Beyond banning mercenaries : the use of private military and security companies under IHL
Martina Gasser and Mareva Malzacher
International humanitarian law and non-state actors : debates, law and practice
The Hague : Asser Press, 2020
Bibliography : p. 74-77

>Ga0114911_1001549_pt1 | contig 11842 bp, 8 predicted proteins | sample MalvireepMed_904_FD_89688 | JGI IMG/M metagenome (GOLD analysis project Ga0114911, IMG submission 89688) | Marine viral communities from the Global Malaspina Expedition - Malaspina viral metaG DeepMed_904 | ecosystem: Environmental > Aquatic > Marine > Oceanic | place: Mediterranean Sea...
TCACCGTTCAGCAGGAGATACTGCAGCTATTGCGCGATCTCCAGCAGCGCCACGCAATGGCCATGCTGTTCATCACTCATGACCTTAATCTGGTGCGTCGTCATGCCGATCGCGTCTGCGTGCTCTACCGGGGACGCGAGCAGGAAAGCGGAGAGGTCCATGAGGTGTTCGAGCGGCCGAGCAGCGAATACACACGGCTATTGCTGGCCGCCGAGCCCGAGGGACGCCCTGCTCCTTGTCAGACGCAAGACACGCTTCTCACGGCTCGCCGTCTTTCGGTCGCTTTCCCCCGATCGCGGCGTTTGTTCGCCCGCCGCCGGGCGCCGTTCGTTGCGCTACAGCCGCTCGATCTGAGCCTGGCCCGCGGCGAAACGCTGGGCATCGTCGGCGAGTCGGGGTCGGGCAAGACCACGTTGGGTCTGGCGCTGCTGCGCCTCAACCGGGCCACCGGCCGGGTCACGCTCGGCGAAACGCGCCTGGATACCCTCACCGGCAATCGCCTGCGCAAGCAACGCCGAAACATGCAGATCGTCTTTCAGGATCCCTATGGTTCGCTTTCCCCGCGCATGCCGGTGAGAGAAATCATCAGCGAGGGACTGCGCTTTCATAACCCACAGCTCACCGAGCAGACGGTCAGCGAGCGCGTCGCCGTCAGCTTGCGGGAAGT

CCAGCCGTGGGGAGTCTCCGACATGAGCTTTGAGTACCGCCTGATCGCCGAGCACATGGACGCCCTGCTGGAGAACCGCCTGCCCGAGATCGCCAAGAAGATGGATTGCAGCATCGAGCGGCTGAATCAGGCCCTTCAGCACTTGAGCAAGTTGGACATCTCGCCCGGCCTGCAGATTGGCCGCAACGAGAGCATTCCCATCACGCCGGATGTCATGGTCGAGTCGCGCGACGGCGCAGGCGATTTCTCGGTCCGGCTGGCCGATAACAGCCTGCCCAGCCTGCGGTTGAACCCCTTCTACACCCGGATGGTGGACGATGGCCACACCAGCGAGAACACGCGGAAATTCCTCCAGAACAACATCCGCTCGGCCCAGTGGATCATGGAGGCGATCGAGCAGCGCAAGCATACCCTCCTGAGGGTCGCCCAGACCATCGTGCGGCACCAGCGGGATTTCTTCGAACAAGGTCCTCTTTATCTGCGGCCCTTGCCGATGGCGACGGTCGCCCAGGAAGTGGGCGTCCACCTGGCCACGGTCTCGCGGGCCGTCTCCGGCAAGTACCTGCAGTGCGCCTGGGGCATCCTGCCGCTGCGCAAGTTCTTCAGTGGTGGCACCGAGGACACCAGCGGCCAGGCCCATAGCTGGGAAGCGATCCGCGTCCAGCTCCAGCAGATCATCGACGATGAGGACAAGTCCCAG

In the aftermath of several incidents involving private military and security companies (PMSCs) in the wars in Iraq and Afghanistan, many have argued that PMSCs were operating in a 'legal black hole' where no law applied. Since then, the use of PMSCs in war zones has continued and - due to new circumstances - evolved. Indeed, States still heavily rely on contractors in wars all around the world and due to a digitalization process PMSCs fulfil an ever-broader range of functions. Despite the clear picture of the private security sector that many believe they have, the term 'PMSC' now describes a wide array of private actors with very different profiles. In tandem, a regulation for PMSCs has also been developed in recent years. In 2008, the Montreux Document was signed. This instrument defines how international law applies to the activities of PMSCs when they are operating in an armed conflict zone. Two years later, the International Code of Conduct for Private Security Service Providers was finalized. At the same time, several countries have passed regulations on the use of PMSCs on their own territory and abroad. This chapter examines and categorizes the existing market, as well as new forms of private security services that have developed in recent years. Furthermore, it analyses how international humanitarian law can and should be applied to the different types of services offered. Finally, it provides an overview of the existing international initiatives aimed at regulating PMSCs and briefly examines, in this respect, different examples of national regulation.